Students who are on the Honors track, can continue to be on their own schedule as they should not be slowed down.  They can meet that high school requirement while in middle school, take the “test” showing mastery and once they get to high school, they can be moving on to learning the missing pieces from Algebra 2, Geometry (with proofs), and move into modeling classes or Pre Calculus, Calculus, Statistics, and beyond.


Written by:

Lynne Gregorio, Ph.D. Mathematics Education


Common Core: Integrated Math vs. Traditional Sequence – why the integrated approach doesn’t work

22 Aug

The Common Core Standards were developed and  I am not a fan of common core for many reasons, but that is not the point here.  With or even without common core, there has been a few states that argue that the better way to teach math is using an integrated approach rather than the traditional approach.  Let me define each.

Traditional Approach:  Algebra 1, Geometry, Algebra 2

Integrated Approach:  Take the topics of Algebra 1, Geometry, Algebra 2, Advanced Functions and Modeling, Trigonometry, Probability, and Statistics and integrate them into 3 math classes called Math 1, 2, and 3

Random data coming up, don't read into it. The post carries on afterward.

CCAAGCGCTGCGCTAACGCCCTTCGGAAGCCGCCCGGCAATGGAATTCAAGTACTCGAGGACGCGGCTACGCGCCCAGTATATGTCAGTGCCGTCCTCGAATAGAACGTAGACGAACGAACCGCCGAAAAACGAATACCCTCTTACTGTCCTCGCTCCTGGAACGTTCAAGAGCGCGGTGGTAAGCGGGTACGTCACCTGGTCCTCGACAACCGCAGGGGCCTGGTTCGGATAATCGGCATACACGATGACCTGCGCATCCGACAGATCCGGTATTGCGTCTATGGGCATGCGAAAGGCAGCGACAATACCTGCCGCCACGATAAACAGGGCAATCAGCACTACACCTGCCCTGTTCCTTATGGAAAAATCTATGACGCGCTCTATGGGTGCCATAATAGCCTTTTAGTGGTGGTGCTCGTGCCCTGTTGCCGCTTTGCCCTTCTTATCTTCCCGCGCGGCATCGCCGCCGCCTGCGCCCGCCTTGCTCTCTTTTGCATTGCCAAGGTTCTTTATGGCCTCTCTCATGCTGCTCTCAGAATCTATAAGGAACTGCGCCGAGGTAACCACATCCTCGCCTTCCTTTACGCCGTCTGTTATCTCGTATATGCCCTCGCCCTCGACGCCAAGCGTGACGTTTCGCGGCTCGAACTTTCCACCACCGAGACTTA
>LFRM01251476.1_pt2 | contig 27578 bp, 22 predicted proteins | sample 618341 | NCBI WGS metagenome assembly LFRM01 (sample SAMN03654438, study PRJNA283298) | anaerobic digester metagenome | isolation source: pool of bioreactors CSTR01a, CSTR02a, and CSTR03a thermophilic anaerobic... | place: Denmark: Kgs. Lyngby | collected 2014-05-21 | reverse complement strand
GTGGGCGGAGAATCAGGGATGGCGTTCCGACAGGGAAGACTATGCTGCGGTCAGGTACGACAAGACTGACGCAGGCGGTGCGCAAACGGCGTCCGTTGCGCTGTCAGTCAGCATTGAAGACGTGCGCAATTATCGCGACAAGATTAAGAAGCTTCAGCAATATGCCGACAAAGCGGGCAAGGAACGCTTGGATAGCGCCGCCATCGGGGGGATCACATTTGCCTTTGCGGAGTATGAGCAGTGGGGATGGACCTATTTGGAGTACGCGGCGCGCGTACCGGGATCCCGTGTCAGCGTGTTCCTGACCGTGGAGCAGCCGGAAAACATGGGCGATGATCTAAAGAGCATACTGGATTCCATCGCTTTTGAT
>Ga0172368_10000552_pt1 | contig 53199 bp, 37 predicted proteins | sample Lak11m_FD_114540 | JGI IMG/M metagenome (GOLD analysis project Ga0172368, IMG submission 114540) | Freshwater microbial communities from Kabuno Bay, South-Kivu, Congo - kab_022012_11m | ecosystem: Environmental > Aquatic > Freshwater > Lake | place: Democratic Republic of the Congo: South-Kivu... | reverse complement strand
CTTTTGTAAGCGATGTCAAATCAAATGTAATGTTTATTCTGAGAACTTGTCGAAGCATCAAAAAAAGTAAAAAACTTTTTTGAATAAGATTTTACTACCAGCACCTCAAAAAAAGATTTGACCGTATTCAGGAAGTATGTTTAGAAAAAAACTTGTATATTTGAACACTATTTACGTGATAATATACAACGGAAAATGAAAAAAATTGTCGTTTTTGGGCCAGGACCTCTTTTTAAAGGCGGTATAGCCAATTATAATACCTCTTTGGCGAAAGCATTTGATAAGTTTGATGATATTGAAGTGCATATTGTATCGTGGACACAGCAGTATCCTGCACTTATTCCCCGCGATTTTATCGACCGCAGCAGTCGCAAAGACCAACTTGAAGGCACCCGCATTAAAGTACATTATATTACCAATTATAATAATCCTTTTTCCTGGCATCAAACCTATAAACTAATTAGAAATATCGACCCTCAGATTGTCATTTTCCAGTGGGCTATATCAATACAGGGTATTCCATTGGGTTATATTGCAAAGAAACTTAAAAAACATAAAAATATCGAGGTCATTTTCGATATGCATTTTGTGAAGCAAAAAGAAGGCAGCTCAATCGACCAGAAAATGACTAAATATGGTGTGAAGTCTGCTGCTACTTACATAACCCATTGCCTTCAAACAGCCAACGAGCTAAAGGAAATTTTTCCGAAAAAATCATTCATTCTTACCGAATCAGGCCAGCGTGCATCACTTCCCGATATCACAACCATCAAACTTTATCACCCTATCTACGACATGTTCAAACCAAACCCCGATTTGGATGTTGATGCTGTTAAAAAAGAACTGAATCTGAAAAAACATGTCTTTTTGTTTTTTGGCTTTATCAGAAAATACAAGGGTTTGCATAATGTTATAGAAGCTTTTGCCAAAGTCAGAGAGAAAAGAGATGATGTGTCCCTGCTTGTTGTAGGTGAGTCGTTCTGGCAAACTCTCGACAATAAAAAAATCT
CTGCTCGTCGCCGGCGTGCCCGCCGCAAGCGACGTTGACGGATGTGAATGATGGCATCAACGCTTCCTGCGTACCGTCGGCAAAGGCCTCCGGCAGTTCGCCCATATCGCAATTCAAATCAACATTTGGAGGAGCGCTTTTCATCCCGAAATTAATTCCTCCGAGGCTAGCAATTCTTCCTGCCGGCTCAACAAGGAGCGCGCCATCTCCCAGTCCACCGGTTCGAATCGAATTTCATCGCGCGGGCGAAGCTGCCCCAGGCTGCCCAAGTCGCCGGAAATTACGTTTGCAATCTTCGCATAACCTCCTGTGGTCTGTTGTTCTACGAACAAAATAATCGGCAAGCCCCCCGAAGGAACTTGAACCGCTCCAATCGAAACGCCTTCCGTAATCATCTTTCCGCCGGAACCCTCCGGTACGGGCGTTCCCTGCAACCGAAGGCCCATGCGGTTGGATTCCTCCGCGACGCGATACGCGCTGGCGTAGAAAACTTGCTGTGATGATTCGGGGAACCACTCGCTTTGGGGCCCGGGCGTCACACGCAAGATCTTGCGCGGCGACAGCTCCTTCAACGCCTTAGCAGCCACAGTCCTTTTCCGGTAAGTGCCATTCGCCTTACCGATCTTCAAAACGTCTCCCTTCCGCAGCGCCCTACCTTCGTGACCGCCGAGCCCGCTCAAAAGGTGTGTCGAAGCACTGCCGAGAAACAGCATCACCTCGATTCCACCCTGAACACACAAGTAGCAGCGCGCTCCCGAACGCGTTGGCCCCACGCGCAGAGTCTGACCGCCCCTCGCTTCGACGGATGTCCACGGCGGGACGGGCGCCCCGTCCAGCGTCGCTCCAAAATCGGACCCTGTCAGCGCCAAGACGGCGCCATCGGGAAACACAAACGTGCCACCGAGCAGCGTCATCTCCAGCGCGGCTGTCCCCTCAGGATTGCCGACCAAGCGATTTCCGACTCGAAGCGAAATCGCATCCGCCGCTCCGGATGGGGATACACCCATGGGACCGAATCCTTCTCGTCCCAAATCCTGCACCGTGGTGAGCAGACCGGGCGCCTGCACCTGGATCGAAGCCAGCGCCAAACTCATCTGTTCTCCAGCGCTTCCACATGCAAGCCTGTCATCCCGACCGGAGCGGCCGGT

The rational behind the integrated approach is that math is integrated in the real world, we model things with mathematics and includes all the topics that one uses in the integrated approach model and our overall focus should be on Modeling Mathematics using the tools of mathematics, not separating out math into separate areas of Algebra 1, Geometry, and Algebra 2.

The above is very true – now let’s look at some other pieces of the picture:

1.  Students struggle with mathematics and is probably one of the most difficult subjects we teach

2.  Can students still learn to model and learn examples of mathematics with traditional approach?

3.  How do students learn?  Students learn best when they stay on the same subject and keep linking new knowledge to existing knowledge rather than jumping from subject to subject.

4.  Do we care more about students actually learning math or the idea of students learning math?   In other words, if method A sounds better but method B produces better results, which should we use?

I would like to see some research studies done comparing student knowledge using an integrated approach with a traditional approach.  Maybe if the integrated approach was done seamlessly, it could produce the desired results but in North Carolina, this is how it is done: (an example of a Math 2 class)